Palm oil’s unique characteristics

Recently, the Malaysian Palm Oil Council (MPOC) hosted the Palm International Nutra-Cosmeceutical Conference 2023 (PINC 2023).

At the conference, a paper entitled “Will palm oil be replaceable by synthetic palmitic acid?” attempted to explain why certain research on palmitic acid was not supported by theoretical or real-life medical evidence. In conclusion, no evidence has been found that associates palm oil consumption per se with an increased risk of cancer incidence or mortality in humans.

It’s important to consider that palmitic acid represents 20-30% of total fatty acids in the human body, equating to approximately 3.5kg for a 70kg person.

Additionally, palmitic acid is the dominant fatty acid in human milk (~20%) and corresponds to nearly 50% of the total body fat in new-born infants, accounting for roughly 11% of total energy.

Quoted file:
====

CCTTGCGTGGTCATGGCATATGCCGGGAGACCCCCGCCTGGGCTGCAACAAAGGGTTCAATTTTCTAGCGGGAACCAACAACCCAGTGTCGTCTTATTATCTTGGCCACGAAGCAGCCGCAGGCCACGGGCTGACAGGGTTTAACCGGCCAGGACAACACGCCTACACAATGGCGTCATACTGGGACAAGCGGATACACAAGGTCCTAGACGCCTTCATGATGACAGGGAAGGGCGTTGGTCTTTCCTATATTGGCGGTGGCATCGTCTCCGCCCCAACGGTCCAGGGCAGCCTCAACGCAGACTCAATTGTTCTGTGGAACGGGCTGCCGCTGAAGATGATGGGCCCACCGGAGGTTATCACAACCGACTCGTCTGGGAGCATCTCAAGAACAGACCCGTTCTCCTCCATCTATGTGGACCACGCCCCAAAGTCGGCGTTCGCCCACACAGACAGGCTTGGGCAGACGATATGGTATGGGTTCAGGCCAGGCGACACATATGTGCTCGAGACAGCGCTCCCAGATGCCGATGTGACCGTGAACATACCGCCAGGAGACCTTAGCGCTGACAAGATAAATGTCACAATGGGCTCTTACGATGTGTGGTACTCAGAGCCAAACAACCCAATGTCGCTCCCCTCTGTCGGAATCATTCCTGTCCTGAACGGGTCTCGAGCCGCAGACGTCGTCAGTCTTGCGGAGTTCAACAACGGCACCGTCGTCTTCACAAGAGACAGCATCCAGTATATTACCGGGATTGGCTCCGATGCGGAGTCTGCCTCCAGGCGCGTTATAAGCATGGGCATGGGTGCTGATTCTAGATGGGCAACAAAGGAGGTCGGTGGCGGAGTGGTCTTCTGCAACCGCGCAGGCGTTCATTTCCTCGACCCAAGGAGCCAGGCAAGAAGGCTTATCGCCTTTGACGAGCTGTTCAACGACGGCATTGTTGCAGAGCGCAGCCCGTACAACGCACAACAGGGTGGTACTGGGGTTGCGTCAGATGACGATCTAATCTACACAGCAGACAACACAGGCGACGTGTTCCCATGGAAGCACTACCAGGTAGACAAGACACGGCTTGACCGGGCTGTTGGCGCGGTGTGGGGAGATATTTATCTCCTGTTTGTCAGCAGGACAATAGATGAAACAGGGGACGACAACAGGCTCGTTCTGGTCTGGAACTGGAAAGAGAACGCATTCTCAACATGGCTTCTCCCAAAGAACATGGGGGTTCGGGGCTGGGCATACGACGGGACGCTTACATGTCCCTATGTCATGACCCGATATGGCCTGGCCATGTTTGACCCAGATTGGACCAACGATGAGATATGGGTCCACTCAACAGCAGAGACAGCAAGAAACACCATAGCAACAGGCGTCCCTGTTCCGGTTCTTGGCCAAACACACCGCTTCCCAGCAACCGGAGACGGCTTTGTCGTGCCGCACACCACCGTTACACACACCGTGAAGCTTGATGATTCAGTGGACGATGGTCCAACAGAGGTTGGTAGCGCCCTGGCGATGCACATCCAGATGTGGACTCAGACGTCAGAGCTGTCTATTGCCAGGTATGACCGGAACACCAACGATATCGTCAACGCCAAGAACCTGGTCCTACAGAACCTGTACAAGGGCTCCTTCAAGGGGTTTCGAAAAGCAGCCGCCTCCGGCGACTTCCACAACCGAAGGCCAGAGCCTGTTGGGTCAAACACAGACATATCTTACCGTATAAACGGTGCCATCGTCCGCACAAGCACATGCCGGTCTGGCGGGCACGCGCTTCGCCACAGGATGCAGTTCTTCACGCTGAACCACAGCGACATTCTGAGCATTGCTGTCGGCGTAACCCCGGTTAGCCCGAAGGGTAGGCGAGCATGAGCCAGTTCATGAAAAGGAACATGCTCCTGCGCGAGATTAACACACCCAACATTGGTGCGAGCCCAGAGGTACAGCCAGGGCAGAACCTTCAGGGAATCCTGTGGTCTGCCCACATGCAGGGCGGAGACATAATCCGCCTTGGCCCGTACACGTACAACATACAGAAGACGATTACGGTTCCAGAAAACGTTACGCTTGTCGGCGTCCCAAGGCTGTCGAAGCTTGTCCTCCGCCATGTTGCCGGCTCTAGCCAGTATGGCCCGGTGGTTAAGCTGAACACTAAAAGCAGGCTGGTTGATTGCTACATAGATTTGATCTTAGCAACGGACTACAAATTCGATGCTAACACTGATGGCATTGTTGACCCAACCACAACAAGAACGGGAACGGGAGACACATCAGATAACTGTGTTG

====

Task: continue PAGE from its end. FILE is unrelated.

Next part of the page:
It is also innate to all vegetable oils with varying percentages in oils such as canola, sunflower, palm kernel, peanut, coconut, soybean, corn, olive, and particularly high in palm oil at 44.0%.

Considering that palmitic acid is even found in human breast milk, some studies have pointed out that failing to differentiate between palmitic acid from our food and the palmitic acid our bodies produce naturally can lead to confusion.

This uncertainty blurs the concerns about palmitic acid, making the assertion that it’s entirely harmful seem particularly shaky if not incorrect.

Instead, beyond the boundaries of our biology, palm oil’s unique characteristics, including its specific fatty acid profile and combination of saturated fats, carotenoids, tocotrienols and squalene make it technically challenging and costly to replace.